Glider building is demanding work and the design enjoys limited market appeal, making it a labor of love for the shapers who create them. Thus, there are few shapers who have taken up the challenge of blending the long, elegant lines required in the creation of big boards. “It’s pretty niche in terms of guys who are making these boards,” Larry Mabile shares. “Proportions are kind of hard because you’re working with a really long outline.” Still, the enthusiasm for the design among these shapers is evident. “I love them at Scorpion Bay, second point. It’s the dream board for that wave.” Mabile gushes.
Notably, San Diegans Josh Hall, Larry “Larmo” Mabile, and Chris Christenson have found successful application of their craft in the design. Shapers have used the model set by Skip and added their own interpretive touches to the boards. “Josh is about as close as anyone has come to replicating the design, while still putting his own spin on it.” Skip confides.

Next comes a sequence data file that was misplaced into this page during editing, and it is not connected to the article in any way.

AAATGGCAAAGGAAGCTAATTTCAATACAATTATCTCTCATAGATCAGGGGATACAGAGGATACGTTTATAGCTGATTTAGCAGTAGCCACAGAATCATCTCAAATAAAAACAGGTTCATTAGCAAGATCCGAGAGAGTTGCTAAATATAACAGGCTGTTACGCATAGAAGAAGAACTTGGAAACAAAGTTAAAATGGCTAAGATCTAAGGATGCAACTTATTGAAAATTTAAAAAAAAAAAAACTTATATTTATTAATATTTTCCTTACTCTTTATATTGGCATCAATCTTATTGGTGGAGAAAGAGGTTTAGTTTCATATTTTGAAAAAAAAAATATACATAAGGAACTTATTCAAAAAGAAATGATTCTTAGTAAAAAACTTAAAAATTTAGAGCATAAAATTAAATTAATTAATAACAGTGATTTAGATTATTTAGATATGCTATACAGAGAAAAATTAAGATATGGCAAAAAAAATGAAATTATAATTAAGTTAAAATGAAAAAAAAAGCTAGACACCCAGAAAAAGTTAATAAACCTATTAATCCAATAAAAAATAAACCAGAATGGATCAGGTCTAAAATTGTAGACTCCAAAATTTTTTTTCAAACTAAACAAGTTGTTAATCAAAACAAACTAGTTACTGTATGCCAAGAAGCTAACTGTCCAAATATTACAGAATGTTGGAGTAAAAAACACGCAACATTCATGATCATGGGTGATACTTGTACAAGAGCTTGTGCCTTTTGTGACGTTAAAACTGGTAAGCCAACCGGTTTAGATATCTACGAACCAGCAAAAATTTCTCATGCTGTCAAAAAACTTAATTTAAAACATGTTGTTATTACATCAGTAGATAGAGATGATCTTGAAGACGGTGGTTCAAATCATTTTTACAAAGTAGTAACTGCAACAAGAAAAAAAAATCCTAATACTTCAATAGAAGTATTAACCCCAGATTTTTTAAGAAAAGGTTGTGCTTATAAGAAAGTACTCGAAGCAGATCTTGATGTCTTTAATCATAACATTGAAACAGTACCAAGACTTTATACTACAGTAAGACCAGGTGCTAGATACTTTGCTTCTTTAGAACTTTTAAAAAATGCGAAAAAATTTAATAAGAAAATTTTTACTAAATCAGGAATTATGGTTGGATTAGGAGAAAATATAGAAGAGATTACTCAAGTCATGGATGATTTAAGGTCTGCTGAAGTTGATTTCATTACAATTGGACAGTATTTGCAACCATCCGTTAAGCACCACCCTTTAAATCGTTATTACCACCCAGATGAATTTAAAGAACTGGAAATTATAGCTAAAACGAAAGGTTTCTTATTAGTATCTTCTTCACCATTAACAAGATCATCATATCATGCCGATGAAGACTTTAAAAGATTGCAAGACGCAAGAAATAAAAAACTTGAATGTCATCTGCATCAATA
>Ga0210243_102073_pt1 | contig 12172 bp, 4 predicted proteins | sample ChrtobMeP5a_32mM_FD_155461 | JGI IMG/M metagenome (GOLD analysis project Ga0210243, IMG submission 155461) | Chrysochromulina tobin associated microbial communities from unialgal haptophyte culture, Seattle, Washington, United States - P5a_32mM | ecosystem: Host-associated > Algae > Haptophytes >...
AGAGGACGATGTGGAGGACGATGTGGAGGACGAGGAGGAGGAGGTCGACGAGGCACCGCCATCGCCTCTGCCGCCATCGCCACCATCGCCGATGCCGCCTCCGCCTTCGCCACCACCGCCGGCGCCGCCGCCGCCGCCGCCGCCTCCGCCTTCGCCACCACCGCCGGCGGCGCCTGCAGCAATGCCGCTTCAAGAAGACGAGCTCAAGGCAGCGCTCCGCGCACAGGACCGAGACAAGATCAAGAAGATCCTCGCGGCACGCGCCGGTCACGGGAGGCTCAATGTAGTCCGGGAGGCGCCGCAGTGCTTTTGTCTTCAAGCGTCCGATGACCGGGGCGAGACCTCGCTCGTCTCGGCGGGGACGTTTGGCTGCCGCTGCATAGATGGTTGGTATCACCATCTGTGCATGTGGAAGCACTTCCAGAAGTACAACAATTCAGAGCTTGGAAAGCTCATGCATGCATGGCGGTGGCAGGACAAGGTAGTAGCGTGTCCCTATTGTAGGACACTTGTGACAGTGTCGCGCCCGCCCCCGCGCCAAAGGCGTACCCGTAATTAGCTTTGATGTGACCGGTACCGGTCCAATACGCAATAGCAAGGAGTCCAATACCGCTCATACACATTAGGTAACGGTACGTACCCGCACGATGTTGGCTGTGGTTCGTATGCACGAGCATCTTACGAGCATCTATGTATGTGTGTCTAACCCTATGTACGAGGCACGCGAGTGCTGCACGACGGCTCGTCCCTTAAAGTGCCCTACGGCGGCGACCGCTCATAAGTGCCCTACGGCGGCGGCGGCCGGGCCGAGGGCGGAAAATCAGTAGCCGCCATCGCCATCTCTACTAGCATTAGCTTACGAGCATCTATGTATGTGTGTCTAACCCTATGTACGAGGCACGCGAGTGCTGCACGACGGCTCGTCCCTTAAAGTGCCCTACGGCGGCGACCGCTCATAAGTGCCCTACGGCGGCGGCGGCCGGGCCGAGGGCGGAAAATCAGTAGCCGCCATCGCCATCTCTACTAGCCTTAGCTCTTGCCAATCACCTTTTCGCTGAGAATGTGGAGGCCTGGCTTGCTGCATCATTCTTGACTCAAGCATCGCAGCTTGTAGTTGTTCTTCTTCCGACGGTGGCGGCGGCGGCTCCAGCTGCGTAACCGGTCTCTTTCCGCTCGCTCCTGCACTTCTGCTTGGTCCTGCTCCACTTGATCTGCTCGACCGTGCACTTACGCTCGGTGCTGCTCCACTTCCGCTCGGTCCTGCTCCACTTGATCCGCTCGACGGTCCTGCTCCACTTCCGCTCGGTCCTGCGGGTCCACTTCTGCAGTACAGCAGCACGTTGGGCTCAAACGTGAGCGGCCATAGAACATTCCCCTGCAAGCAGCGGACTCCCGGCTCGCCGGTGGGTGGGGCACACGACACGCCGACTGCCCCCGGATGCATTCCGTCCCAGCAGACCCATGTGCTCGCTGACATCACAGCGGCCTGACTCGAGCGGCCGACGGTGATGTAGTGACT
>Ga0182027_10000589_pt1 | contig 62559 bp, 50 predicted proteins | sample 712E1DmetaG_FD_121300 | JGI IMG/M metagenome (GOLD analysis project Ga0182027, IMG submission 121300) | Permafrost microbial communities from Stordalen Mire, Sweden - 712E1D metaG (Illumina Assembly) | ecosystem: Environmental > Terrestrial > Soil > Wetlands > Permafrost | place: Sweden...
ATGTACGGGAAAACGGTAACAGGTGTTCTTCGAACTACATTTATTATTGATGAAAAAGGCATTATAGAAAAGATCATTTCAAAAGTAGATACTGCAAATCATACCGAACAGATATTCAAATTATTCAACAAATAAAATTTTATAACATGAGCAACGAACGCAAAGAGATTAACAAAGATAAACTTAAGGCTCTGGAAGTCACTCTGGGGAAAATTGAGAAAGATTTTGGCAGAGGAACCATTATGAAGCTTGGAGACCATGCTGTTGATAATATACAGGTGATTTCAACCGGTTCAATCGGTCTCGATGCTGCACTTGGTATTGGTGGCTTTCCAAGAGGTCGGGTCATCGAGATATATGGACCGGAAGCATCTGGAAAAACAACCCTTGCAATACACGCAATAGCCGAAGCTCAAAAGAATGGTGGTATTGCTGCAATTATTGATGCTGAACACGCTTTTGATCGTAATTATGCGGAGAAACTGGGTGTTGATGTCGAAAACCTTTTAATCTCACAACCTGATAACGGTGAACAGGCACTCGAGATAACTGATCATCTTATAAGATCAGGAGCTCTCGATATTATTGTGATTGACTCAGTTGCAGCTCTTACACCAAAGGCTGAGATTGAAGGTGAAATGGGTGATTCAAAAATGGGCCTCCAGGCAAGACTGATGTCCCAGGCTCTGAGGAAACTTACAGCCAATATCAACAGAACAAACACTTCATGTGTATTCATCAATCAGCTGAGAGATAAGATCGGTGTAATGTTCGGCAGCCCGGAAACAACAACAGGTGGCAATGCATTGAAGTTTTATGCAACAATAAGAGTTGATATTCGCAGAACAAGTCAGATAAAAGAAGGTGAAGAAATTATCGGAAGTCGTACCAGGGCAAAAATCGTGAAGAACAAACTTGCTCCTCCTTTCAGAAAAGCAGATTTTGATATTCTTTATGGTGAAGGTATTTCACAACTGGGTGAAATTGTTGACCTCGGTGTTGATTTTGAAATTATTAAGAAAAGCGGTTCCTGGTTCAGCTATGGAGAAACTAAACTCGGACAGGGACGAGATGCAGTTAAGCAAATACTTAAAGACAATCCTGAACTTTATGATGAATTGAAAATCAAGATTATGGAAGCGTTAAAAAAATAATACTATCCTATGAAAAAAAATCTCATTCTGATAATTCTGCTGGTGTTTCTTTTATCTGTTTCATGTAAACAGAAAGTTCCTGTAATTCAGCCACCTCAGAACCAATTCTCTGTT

Today, Skip’s enthusiasm for building and riding section connectors remains strong. In early 2010 he undertook to create his twelve-hundredth board in his current workspace. Fittingly he chose to sculpt a twelve-foot, three stringer beauty from a blank that had been specially made by Jim “The Genius” Phillips. On any fair surfing day Frye can be found covering expanses of water on his remarkable big boards. His experimentation with the design continues. The relaxed rockers are beginning to tighten a touch and fin play is a daily diversion.